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The oversight powers of the National Assembly



It has been an interesting fortnight or thereabouts for Nigeria’s constitutional theorists, debating the ongoing face-off between the Senate and the Inspector General of Police. The latter has been summoned by the former, ostensibly to provide information on the lingering state of insecurity in the country’s middle belt, as well as the circumstances around the arrest and charging of their now bed-bound colleague. The IGP, apparently suspecting a ruse to embarrass him personally, has rebuffed the repeated summonses, with the Senate refusing to permit his IGP appear in his stead. The Senate has since issued a proclamation (of doubtful legal basis, no less) that the IGP is an enemy of democracy and unfit for public office. But what does the constitution actually say?

For a start, “oversight” as an expression does not appear in the constitution. However, under the doctrine of the separation of powers, legislative oversight of the executive is a key feature. Separation of powers splits the judicial, legislative and executive powers of government into three independent branches in the belief that vesting all these powers in one person or body will corrupt them absolutely. In spite of the powers being separated however, as the powers are in and of themselves quite vast, the possibility of abuse is still quite high. Oversight is one of the checks and balances of this system, to curb corruption.

The relevant sections of the Nigerian constitution are sections 88 and 89. Section 88 says each House of the National assembly has the power to investigate (a) any matter in respect of which it has the power to make laws; and (b) the conduct of any parastatal or official responsible for administering any Act of the National Assembly or in charge of disbursing funds. The section then says that this power to investigate is only exercisable for the purpose of enabling it (i.e. the Senate or the Reps) to (a) make laws on any matter within its legislative competence and correct defects in existing laws; and (b) expose corruption, inefficiency or waste in the execution or administration of laws.


Section 89 says, as it relates to their power to investigate, they also have the power to procure evidence, require the evidence to be given on oath, summon anyone to give evidence or produce documents, and issue a warrant to compel the attendance of any such witness.

My contention, based on these clauses, is that the National Assembly does not have as much power as it purports to wield. The National Assembly has in the past purported to void contracts signed by federal agencies for ‘not being favourable to the masses’. They also seem to be under the impression that they can summon anyone for just about anything but these clauses do not lend themselves to that conclusion.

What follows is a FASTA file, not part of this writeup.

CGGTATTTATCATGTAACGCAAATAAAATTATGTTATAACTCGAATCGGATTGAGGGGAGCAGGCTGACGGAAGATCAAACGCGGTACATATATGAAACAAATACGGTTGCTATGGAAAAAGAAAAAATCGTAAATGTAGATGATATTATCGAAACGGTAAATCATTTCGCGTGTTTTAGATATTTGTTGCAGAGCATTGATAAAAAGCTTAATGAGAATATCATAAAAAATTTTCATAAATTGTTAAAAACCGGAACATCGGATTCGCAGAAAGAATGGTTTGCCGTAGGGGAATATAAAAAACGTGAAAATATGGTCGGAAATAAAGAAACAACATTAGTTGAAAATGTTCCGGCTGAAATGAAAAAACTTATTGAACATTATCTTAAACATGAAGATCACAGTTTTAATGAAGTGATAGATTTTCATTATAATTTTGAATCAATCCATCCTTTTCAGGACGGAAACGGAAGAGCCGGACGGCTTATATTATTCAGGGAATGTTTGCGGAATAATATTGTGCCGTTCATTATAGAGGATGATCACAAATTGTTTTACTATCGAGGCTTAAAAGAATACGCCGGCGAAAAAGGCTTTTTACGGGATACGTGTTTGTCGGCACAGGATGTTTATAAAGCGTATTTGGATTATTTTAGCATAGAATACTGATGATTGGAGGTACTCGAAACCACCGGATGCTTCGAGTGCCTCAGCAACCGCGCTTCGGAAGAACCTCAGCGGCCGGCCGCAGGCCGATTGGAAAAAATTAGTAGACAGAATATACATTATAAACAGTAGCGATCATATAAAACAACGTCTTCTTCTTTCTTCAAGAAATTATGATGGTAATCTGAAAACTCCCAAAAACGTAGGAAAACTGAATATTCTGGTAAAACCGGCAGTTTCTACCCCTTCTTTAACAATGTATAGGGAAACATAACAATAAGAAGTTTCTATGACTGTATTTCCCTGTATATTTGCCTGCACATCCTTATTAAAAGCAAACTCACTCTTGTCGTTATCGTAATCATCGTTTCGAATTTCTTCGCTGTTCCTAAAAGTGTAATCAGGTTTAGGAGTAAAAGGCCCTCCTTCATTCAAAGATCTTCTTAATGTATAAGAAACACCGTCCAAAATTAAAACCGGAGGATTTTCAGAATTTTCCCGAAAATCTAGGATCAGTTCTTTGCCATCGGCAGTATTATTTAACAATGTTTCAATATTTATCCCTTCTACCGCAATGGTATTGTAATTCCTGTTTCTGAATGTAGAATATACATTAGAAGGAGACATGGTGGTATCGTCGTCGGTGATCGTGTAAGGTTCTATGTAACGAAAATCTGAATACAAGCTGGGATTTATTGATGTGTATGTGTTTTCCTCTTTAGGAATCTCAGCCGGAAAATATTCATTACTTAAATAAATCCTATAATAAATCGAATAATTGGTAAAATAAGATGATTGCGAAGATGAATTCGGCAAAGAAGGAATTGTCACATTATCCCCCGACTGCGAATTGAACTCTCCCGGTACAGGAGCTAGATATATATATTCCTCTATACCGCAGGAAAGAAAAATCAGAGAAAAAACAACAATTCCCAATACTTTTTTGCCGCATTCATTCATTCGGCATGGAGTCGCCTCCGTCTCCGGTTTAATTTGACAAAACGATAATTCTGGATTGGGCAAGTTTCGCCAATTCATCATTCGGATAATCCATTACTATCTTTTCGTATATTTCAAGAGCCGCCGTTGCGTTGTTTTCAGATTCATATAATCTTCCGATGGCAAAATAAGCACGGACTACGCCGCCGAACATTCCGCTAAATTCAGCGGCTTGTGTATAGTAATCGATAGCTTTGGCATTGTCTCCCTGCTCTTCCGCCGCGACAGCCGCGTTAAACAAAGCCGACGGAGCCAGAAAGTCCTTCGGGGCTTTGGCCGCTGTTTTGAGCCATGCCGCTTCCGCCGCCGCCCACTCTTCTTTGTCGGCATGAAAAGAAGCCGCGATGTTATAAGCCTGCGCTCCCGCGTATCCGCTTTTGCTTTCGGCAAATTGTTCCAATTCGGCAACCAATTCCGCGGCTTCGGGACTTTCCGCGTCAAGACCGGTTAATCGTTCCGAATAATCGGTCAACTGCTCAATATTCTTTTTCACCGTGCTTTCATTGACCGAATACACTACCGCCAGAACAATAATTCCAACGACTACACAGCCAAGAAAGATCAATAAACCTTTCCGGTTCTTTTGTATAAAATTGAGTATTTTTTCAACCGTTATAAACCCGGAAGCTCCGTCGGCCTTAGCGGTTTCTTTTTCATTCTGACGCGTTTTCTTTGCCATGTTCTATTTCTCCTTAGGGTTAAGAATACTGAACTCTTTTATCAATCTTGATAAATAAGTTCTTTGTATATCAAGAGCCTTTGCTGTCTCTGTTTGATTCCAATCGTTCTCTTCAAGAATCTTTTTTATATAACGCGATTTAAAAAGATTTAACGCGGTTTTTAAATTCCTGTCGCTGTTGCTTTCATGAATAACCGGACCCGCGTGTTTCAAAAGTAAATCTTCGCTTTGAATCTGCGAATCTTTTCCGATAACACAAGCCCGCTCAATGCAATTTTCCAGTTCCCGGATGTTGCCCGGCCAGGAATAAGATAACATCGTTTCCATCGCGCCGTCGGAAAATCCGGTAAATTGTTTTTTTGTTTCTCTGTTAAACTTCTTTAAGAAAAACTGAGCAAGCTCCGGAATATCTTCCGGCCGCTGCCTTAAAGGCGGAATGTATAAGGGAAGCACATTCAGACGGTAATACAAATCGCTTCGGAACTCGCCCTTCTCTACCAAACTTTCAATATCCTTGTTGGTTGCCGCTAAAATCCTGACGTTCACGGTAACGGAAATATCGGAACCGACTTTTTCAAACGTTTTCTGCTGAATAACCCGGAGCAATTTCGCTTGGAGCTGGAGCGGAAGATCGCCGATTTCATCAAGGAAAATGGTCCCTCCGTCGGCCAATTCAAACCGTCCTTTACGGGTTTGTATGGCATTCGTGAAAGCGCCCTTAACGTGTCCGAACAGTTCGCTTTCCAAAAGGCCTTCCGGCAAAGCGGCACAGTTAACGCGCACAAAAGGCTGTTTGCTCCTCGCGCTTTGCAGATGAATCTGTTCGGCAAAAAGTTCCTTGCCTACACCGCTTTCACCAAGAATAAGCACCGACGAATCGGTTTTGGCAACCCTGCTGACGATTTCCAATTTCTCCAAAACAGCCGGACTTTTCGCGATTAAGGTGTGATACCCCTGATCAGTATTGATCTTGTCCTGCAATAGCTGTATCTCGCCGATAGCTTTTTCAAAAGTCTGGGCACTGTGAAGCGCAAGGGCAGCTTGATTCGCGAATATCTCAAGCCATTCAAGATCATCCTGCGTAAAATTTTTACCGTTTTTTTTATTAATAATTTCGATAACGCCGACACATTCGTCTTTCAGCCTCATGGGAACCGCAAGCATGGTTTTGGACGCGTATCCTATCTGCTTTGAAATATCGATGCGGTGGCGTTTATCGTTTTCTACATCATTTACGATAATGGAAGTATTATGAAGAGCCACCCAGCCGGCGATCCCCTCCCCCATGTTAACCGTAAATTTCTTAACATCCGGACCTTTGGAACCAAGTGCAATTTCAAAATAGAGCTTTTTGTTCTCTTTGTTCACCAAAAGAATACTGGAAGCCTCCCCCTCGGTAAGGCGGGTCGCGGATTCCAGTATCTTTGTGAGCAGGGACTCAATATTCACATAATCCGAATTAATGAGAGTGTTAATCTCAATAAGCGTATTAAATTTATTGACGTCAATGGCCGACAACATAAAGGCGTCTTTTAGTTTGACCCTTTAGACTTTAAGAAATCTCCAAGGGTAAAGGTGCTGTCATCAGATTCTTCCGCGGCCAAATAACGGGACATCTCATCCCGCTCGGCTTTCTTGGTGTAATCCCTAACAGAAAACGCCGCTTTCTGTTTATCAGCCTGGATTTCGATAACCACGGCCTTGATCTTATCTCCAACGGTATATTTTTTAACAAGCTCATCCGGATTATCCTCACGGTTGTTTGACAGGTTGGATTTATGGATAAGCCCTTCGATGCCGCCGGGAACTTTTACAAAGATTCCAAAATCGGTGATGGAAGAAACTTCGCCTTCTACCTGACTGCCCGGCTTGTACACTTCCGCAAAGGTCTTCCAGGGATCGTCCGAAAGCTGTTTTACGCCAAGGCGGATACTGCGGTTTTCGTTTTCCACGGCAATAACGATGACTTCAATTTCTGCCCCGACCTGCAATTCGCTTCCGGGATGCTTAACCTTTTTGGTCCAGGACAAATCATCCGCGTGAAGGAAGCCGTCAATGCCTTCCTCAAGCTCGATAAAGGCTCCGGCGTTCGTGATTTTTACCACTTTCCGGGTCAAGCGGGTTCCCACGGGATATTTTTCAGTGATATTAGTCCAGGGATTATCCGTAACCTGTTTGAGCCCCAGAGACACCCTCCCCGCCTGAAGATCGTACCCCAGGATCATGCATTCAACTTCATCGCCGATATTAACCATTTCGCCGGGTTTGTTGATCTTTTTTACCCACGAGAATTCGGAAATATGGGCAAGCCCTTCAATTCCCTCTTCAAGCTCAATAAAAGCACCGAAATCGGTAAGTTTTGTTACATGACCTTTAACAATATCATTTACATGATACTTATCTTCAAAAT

Does the National Assembly have the power to investigate actions of the executive branch? Most certainly. Does it have the power to summon anyone to give evidence or produce documents during such investigations? Yes. Can it exercise these powers without limit. Here, I think the constitution says no. When can it exercise these powers? The constitution says only for the purpose of making new laws and exposing corruption, inefficiency or waste. There is an added dimension of statutory interpretation which could mean that because of the word ‘and’ between the two situations when the powers are permitted to be exercised (i.e. making laws and exposing corruption), the power is in fact only exercisable when both circumstances are present. One to chew a bit further on.


Was the IGP invited by the Senate in furtherance of a new law being drafted? This does not seem to be the case and the Minister of the Interior, who we only seem to hear from when there are public holidays to be announced, would arguably be the more relevant functionary to respond to concerns around terrorism and insecurity.

Was the IGP invited because there was an investigation into corruption, inefficiency or waste by the police force? Again, it is not clear if this is the case. However, if indeed the summons was issued because of the corporate slight perceived by the chamber because of the roughness with which their colleague was handled, then shame upon each and every one of them for their resolute silence in the face of the numerous complaints by regular citizens of Nigeria (who they purport to represent) of the terrors they endure at the hands of the police everyday.

Hopefully, no one is going to read this piece as an endorsement of the IGP and his men, for they also have their own long charge sheet to answer. For the National Assembly however, based on the ‘oversight’ sections of the constitution, it’s not clear to me that their powers are as unlimited as they think.

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